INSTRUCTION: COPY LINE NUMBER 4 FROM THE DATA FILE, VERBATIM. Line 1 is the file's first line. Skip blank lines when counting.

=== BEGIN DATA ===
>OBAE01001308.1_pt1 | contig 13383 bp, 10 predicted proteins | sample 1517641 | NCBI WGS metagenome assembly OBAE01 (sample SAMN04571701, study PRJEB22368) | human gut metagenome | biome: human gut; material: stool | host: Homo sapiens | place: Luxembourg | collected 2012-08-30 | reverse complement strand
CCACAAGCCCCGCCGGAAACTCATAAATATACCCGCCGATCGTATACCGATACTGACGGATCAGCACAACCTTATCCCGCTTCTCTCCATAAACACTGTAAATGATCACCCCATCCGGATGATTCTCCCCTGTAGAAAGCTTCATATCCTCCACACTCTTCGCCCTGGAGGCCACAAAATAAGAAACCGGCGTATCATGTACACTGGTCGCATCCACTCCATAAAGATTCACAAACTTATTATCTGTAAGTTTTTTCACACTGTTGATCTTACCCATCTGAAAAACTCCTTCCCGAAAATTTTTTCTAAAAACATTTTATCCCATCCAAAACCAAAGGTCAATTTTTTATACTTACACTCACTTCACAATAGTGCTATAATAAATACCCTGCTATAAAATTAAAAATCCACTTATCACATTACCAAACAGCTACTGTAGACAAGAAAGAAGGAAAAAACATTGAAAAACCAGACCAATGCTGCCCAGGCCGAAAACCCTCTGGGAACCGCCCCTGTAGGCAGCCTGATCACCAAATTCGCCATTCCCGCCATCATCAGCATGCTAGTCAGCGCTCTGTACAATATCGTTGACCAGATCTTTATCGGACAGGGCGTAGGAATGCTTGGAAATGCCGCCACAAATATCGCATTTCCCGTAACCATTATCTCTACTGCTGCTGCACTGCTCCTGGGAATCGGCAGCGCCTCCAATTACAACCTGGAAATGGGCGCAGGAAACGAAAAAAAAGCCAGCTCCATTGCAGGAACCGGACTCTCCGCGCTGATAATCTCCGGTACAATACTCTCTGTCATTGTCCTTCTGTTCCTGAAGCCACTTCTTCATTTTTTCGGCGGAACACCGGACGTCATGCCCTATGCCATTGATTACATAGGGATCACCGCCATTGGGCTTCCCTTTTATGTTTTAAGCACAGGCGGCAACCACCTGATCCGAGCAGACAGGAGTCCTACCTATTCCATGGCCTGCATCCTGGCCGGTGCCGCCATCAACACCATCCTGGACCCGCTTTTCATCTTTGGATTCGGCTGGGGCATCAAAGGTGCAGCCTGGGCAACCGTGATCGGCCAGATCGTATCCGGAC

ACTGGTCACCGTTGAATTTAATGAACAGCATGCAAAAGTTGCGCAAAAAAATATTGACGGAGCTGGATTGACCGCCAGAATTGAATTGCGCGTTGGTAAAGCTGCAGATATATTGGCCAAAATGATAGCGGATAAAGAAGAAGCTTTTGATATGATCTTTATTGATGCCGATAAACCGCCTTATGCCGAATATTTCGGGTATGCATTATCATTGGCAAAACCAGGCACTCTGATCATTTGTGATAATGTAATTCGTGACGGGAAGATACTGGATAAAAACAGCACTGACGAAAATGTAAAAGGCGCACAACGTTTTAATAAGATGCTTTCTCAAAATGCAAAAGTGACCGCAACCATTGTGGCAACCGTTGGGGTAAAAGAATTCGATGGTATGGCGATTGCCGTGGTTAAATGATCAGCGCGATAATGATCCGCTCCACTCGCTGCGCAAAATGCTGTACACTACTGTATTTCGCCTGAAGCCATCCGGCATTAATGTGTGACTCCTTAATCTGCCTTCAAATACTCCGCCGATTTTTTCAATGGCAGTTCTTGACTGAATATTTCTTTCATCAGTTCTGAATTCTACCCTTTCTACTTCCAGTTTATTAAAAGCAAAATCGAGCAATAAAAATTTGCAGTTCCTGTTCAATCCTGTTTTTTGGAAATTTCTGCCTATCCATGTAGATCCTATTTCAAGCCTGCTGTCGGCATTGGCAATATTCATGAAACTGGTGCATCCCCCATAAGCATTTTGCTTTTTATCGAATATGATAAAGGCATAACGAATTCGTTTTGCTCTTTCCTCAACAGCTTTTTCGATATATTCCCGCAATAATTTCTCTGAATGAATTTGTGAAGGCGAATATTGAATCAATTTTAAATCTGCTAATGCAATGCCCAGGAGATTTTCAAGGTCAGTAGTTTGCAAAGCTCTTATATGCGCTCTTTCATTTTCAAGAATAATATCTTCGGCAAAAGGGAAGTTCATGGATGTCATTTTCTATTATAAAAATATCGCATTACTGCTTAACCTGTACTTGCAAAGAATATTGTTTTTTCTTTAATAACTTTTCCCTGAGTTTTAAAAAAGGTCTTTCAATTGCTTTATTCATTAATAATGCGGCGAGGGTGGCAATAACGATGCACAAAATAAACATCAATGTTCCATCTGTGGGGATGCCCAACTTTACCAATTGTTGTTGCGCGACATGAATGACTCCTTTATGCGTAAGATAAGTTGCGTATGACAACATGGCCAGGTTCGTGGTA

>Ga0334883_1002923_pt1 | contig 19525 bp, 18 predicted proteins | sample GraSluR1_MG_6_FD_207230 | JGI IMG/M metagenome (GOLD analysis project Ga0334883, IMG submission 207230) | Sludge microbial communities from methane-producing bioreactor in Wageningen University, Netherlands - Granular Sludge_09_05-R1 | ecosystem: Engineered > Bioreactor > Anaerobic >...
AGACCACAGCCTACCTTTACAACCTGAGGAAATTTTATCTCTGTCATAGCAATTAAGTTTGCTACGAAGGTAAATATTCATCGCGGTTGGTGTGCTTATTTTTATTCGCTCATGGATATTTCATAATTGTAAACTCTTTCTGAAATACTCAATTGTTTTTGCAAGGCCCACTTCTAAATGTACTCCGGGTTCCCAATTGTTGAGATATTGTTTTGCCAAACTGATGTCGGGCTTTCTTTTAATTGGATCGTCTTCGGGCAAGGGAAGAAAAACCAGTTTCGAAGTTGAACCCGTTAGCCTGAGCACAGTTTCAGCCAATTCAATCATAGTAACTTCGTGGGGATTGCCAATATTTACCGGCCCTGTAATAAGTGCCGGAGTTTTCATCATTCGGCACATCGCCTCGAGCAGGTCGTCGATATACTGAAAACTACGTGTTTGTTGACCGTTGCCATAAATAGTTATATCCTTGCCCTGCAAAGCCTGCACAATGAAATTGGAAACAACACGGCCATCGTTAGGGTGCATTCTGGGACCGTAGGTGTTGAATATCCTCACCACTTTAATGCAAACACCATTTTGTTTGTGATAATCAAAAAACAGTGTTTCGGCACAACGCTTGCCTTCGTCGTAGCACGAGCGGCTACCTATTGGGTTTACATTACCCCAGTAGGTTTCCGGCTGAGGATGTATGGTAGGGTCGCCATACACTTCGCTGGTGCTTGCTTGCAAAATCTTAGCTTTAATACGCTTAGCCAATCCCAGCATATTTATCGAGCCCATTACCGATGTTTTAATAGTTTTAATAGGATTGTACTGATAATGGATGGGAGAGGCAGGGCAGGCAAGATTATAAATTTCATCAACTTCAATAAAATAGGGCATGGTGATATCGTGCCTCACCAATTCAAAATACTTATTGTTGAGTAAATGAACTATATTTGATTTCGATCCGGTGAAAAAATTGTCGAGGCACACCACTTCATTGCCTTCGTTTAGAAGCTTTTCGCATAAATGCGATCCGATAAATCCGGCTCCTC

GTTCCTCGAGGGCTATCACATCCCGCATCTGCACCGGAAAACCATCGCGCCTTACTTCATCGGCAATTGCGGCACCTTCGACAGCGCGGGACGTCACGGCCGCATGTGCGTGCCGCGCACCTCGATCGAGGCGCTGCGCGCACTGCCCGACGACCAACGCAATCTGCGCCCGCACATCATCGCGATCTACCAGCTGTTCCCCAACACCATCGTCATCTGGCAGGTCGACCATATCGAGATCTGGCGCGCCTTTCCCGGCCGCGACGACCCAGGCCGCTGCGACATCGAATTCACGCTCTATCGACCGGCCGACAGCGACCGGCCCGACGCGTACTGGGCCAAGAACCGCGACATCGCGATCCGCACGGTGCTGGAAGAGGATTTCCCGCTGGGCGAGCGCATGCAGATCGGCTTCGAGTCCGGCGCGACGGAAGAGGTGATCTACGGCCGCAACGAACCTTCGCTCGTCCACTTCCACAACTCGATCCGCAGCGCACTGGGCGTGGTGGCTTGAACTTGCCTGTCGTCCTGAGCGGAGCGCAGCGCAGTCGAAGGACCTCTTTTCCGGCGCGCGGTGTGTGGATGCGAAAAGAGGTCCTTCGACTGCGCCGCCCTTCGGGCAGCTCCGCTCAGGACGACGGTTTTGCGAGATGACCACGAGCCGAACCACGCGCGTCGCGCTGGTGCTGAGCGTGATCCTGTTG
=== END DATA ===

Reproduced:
>Ga0334883_1002923_pt1 | contig 19525 bp, 18 predicted proteins | sample GraSluR1_MG_6_FD_207230 | JGI IMG/M metagenome (GOLD analysis project Ga0334883, IMG submission 207230) | Sludge microbial communities from methane-producing bioreactor in Wageningen University, Netherlands - Granular Sludge_09_05-R1 | ecosystem: Engineered > Bioreactor > Anaerobic >...